ABSTRACT: The components (or faculties) of mind according to ancient scriptures are explained with inferences and interpretations. Connection of the components with states of mind known as dreamless sleep, sleep with dreams, wakefulness, trance and para-trance are given. Analogy of the working of the components with the parts of a computer, and with feedback control systems in Electrical Engineering are given. Through analysis, it is shown that the spine works like the CPU of a computer. 1. INTRODUCTION No metaphysical problem is more vigorously discussed by the present day psychologists than that of mind and body. Most of us assume that all thinking takes place in the brain. It is only since a few decades that
Now, I'm not going to declare myself to be a children's art expert, but my mother might be, and her PhD adviser was undoubtedly one.  If only by association, I feel very comfortable distinguishing between the good, the bad, and the ugly.  Terry Ard's science inspired work is pure geek chic and definitely the good.  
The Scientific Method : Discover a Syzygy

This is one of my musings on etymology.
The term 'musing' is derived from the notion that our ideas are inspired by the Muses.
That in turn gives the notion of a museum as a place in which a person might be inspired.
Welcome to the museum called the Chatter Box.

Syzygy comes from Late Latin syzygia, a conjunction, which in turn came from Greek syzygos, from syn, meaning 'together' and zygon meaning 'yoke'.

Syzygy  means 'aligned',  'conjoined' or unified.
It expresses a perception of unity arising from a coordination or alignment.

Can we really design an insecticide that gets around the evolution of resistance?

Check out this paper in PLoS biology today on how to make an evolution-proof insecticide against malaria-bearing mosquitos.

The trick, argue the authors, is to design a pesticide that kills only older mosquitos, avoiding strong selection for resistance:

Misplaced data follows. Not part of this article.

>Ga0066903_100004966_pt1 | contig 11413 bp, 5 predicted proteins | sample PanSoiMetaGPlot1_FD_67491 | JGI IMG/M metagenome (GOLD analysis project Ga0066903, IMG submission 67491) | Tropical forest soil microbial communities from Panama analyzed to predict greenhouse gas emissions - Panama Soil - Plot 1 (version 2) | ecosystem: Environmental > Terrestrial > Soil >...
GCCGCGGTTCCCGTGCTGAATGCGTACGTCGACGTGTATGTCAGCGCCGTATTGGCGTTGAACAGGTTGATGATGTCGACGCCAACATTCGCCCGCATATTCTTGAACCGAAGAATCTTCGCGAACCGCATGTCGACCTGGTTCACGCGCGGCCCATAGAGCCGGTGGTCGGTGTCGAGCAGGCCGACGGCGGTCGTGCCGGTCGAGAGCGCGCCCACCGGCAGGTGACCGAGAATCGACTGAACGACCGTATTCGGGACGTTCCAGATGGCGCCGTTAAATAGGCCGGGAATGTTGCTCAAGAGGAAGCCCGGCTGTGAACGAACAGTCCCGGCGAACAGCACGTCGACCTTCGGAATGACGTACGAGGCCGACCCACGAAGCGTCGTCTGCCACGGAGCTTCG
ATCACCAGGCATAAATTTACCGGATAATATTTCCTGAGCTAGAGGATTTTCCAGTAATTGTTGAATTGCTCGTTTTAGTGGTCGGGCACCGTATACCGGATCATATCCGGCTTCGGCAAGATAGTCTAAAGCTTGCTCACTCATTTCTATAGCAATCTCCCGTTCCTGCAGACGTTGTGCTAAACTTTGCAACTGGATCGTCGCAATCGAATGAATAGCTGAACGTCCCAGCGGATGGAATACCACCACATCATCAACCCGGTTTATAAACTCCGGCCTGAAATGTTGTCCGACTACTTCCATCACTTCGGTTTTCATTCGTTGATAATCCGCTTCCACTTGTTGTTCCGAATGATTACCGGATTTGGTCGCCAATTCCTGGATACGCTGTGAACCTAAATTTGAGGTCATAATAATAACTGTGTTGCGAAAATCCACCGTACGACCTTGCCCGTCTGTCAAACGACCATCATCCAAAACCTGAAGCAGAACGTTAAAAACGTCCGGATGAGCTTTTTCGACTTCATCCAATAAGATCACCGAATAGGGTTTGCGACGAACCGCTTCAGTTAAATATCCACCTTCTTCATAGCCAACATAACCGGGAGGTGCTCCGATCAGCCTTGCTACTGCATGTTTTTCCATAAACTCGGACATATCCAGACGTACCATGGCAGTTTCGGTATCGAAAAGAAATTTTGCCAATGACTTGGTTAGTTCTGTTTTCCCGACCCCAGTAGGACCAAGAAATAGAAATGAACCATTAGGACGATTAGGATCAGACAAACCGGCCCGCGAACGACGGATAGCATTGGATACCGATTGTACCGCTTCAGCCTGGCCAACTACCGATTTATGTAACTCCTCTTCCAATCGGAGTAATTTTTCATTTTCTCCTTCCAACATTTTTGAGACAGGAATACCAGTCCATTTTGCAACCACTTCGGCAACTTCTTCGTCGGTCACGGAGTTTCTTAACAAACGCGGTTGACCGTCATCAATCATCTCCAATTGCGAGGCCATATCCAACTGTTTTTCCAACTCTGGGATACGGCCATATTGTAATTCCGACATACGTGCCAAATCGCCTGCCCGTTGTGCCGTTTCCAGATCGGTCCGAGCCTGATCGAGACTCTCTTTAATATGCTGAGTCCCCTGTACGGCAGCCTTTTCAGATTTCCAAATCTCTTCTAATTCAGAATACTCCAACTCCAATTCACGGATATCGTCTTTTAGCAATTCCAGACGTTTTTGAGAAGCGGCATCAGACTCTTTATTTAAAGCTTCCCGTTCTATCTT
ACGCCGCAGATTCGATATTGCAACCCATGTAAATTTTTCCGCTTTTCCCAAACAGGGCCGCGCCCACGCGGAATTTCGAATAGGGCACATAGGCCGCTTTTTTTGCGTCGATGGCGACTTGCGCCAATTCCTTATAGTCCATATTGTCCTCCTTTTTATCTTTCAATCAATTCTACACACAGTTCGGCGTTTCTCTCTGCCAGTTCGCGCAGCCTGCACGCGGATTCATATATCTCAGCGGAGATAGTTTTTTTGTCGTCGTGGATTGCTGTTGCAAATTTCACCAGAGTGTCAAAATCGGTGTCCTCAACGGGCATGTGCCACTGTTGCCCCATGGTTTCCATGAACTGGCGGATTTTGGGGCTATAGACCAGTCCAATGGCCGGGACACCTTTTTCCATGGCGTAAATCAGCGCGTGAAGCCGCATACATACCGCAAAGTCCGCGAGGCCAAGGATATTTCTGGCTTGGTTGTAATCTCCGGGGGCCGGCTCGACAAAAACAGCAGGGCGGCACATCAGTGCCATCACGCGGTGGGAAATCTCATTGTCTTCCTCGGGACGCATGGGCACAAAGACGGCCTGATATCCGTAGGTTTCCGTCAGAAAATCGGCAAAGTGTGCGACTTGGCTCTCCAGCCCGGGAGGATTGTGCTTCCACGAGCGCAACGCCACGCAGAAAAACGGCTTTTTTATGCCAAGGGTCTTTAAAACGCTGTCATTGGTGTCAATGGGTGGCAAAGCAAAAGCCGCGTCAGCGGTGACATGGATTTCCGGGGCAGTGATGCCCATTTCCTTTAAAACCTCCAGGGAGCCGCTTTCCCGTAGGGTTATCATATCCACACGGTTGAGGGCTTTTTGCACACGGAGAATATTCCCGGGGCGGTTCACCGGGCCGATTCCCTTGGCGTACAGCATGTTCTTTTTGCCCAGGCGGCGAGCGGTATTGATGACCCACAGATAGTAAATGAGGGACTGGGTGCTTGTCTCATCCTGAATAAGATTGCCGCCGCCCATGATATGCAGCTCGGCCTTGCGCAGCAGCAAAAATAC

Welcome to my new blog, which stands somewhere between the hurly burly of my personal blog and the quiet backwater of my academic blog.

Why this blog?

I currently have a book in preparation, on this topic, which is proceeding alongside my research, and I want this blog to become a public reflection of that, helping me to focus my ideas, and also for me to share my avenues of thinking.

It has concerned me for sometime, that knowledge for knowledge sake is not always a good thing if it is pursued without regard either to the consequences of the research for public policy, or the consequences of the research to the ‘stakeholder’ group either as recipients of that public policy or as the actual ‘subjects’ of the research itself.

This is what I would do: Princeton's Integrated Science curriculum. This is how science should be taught:
Normally, I leave the Cracked.com to Michael.  Their offering yesterday on The 5 Most Popular Safety Laws That Don't Work, however, seemed right up my alley.  I like to think of it as a 5 step take down of the "if it only saves one life it is worth it" argument (aka, benefit-only analysis, as opposed to cost-benefit analysis), while validating my hatred of ubiquitous speed bumps (Duke University, you know what roads I mean).  And, of course, one should always consider who that one life you are saving belongs to. 

The International Year of Astronomy continues its celebration with a photo of triple galaxy group April 1 and 2. 140,000 people around the world voted on six potential targets; the Arp 274 galaxy group won with 67,000 votes.

Photo from Wired

For some reason I really want a Milky Way Dairy Queen Blizzard... Thanks to Wired for the photo and the following description.

The True History of a Windbag

Ideas in etymology are like ideas in general.  Just as there is the carefully researched and formulated scientific theory as against 'just an idea', so with etymology. It is to be expected that as language becomes more widely researched, so the false etymologies still current will be displaced.

This blog is part 2 of an occasional series in false etymology, Part 1 may be found  here.
Of impacient Folys that wyll nat abyde correccioun
Unto our Folys Shyp let hym come hastely
On March 17th 2009 Europe's first geodetic satellite was successfully launched from the Plesetsk Cosmodrome in Russia. The first stages of putting the satellite in a stable recording orbit are proceeding according to plans. So far, so good.

GOCE inside
Credit: ESA - AOES Medialab